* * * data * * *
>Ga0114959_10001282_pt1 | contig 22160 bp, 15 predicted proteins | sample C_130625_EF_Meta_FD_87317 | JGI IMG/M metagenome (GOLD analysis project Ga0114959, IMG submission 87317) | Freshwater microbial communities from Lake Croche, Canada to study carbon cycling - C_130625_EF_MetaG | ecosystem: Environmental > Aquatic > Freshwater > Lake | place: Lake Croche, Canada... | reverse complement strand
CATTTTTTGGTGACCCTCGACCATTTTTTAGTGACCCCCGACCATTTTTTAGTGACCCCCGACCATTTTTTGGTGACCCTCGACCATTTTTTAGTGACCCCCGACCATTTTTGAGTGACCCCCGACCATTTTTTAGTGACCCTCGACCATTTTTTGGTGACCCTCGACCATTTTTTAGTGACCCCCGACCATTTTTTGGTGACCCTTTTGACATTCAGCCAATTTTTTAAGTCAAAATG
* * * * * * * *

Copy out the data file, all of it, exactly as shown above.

>Ga0114959_10001282_pt1 | contig 22160 bp, 15 predicted proteins | sample C_130625_EF_Meta_FD_87317 | JGI IMG/M metagenome (GOLD analysis project Ga0114959, IMG submission 87317) | Freshwater microbial communities from Lake Croche, Canada to study carbon cycling - C_130625_EF_MetaG | ecosystem: Environmental > Aquatic > Freshwater > Lake | place: Lake Croche, Canada... | reverse complement strand
CATTTTTTGGTGACCCTCGACCATTTTTTAGTGACCCCCGACCATTTTTTAGTGACCCCCGACCATTTTTTGGTGACCCTCGACCATTTTTTAGTGACCCCCGACCATTTTTGAGTGACCCCCGACCATTTTTTAGTGACCCTCGACCATTTTTTGGTGACCCTCGACCATTTTTTAGTGACCCCCGACCATTTTTTGGTGACCCTTTTGACATTCAGCCAATTTTTTAAGTCAAAATG